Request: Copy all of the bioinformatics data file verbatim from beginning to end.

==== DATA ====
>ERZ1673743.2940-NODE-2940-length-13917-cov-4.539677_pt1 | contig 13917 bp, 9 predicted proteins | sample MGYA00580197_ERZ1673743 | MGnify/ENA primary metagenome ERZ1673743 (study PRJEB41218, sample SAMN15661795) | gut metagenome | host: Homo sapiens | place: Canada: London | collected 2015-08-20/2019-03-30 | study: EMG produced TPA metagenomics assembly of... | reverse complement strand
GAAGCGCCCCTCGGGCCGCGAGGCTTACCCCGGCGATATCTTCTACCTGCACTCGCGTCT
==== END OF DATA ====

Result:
>ERZ1673743.2940-NODE-2940-length-13917-cov-4.539677_pt1 | contig 13917 bp, 9 predicted proteins | sample MGYA00580197_ERZ1673743 | MGnify/ENA primary metagenome ERZ1673743 (study PRJEB41218, sample SAMN15661795) | gut metagenome | host: Homo sapiens | place: Canada: London | collected 2015-08-20/2019-03-30 | study: EMG produced TPA metagenomics assembly of... | reverse complement strand
GAAGCGCCCCTCGGGCCGCGAGGCTTACCCCGGCGATATCTTCTACCTGCACTCGCGTCT